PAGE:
Ruth's Diary


List of Aussie vocab continued:

afternoon=arvo (only in slang)
ketchup=tomato sauce
committing fraud/tax evasion (not completely sure)=rorting
downing (a pint)=skulling
sweet/green pepper=capsican

I have a little anecdote about how I learned the word capsican. The first time I heard it was when a woman phoned me for room service, ordering a vegetarian pizza "without capsican", due to the fact the person with her had an allergy to it. I gave the order while being absolutely puzzled as to what a capsican was. Good thing I had Ready Steady Cook (Australia) to constantly remind me afterwards.

With my week in Melbourne coming to an end (I'm writing this in the airport so I'm leaving in a few hours) I wanted to write about the revelation I had at the beginning of said week: I'm a somewhat snobby traveller. I had originally booked a week in a hostel called Melbourne Traveller's Connection. Now it had to be good: it was mentioned in my Lonely Planet and its website was full of character. Getting there though...I had 2nd thoughts. See, you can usually tell what a hostel will be like from its reception area. This one was tiny, dingy, and through the door on the right of the entrance you could instantly see some dorms.

Now the place wasn't a dive. The walls were colourful, the people friendly and chatty, the place is full of atmosphere, even had some impressive facilities (Satellite TV upstairs and a large TV wired up to a hard drive filled with movies and TV shows at the bottom lounge). But the kitchen was tinny-putting me off cooking-and the dorms were all dingy, containing nothing but beds, floor and a table if you're lucky. Not comfortable sleeping conditions. In my opinion and experience a city hostel with a large number of beds in a dorm should have personal lights supplied for each bed. Wireless was available for $3 an hour (admittedly cheap for Australia) and there was an area with rows of desktop computers for those without a laptop. There was also a PS2 with some sports games.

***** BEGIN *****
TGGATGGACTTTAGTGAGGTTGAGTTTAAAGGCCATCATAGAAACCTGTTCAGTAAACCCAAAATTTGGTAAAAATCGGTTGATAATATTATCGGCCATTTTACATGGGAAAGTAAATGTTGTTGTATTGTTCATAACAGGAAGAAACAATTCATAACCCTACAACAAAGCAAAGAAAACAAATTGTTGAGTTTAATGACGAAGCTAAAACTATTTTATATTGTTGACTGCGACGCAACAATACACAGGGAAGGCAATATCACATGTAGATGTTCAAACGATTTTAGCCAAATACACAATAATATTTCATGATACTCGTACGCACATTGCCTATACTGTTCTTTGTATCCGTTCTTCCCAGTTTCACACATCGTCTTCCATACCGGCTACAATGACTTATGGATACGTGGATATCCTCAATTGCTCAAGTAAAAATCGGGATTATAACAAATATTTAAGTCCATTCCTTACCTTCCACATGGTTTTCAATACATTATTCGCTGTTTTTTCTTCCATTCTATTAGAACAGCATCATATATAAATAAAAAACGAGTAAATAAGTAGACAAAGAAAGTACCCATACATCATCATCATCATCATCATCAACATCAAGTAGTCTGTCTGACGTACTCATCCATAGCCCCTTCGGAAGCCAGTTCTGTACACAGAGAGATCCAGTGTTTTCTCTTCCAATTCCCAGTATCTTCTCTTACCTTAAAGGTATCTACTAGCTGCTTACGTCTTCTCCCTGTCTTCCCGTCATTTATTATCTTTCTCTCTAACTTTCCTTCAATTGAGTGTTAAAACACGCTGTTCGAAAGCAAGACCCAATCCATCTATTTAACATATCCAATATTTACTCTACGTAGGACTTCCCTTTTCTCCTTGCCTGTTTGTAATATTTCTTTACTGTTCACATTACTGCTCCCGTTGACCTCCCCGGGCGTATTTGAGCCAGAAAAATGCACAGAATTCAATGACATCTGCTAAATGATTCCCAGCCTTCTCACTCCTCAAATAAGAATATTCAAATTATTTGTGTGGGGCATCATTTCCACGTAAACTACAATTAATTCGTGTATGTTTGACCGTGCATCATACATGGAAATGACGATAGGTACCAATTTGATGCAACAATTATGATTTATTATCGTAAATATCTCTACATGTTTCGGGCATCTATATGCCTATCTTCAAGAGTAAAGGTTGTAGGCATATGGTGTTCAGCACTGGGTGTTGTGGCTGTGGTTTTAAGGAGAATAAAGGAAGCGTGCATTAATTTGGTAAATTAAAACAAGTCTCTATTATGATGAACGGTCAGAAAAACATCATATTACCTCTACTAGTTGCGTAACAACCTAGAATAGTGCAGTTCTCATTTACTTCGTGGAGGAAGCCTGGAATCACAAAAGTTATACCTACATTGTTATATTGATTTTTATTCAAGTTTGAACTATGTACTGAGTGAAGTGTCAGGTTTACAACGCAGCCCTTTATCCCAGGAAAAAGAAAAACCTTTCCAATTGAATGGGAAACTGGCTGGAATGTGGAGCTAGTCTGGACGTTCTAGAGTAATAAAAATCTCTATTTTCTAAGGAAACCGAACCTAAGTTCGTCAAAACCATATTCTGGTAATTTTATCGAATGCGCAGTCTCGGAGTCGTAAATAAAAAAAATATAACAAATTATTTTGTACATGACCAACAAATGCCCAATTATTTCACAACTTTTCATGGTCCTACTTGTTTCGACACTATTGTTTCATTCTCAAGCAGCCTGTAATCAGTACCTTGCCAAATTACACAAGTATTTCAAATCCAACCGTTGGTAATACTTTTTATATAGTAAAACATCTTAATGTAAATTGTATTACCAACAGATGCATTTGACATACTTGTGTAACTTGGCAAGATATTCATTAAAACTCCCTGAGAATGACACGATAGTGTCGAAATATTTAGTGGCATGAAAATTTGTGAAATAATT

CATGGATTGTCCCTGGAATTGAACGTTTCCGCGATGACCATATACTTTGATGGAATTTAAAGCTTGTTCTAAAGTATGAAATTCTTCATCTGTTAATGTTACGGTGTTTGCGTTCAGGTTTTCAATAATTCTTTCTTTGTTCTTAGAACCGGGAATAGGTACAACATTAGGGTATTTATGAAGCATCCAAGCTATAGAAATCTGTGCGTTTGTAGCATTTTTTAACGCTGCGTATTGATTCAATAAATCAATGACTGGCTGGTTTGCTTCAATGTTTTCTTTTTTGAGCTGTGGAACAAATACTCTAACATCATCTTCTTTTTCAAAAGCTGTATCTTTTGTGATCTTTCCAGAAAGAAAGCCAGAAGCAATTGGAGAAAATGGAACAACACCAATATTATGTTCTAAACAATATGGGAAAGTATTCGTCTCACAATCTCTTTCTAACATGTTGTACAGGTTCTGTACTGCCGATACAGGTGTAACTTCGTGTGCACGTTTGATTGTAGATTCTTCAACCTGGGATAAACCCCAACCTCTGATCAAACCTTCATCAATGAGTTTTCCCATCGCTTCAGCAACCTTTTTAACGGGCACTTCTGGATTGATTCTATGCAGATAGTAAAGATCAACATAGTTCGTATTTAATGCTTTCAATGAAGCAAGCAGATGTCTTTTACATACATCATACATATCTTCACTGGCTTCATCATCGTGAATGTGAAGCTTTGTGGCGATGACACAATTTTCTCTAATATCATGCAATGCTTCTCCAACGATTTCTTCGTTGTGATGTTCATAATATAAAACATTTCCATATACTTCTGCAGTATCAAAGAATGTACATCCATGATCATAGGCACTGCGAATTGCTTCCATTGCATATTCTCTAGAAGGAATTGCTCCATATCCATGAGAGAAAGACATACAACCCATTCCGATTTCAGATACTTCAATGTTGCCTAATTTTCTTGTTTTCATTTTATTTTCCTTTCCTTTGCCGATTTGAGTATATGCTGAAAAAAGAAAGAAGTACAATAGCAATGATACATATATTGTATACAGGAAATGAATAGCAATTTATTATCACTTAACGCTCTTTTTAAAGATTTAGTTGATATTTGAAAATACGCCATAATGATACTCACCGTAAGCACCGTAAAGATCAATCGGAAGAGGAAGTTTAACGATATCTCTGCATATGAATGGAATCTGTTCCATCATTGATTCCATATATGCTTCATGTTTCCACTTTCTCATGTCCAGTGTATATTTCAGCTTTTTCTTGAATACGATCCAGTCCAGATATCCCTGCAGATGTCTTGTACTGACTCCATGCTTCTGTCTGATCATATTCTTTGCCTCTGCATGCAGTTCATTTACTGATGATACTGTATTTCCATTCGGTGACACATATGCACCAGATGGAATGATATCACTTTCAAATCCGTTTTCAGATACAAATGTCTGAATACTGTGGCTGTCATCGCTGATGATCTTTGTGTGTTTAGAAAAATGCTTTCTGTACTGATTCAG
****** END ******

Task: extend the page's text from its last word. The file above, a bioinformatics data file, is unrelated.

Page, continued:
The funny thing is, it's the hostel that is the epitome of the perceived backpackers' lifestyle. Posters covering the walls advertise parties, nightclubs, cheap nights in pubs etc. There's also a photo gallery capturing moments, events and past guests. See, the hostel offers weekly and even monthly rates, meaning a lot of the guests are actually staying long term and working in Melbourne during the day (usually during the day). So the 'big family' atmosphere is encouraged, as opposed to some YHAs that are used by certain folk as a budget version of a hotel. Thing is, I'm not that kind of traveller.

I don't intend to go to new places just to take some nice photos and party while staying in a cheap and cramped shelter. I've never actually seriously introduced myself as a backpacker for that matter. I'm not using a burgen and I've packed with the expectation of a certain degree of comfort. When I stay in a hostel, I expect the dorm room to be homely enough, with plenty of 'powerpoints', chairs if possible and personal lights for each guest so we don't disturb anyone else with our late night reading. I expect the bathrooms to be able to accommodate large amounts of guests, contain soap and be on the same level as your dorm. I expect the kitchen to have plenty of space. And I like to get to know the local history through museums and watch a show should it be interesting enough with a decently priced ticket. I also like to eat in cafes and have a good meal out if possible.

In case you're wondering, I only stayed one night in the place (I had already paid the deposit which covered a night so I had to) and for the rest of the week I stayed in the hostel over the road, which suited my tastes and standards a lot better.

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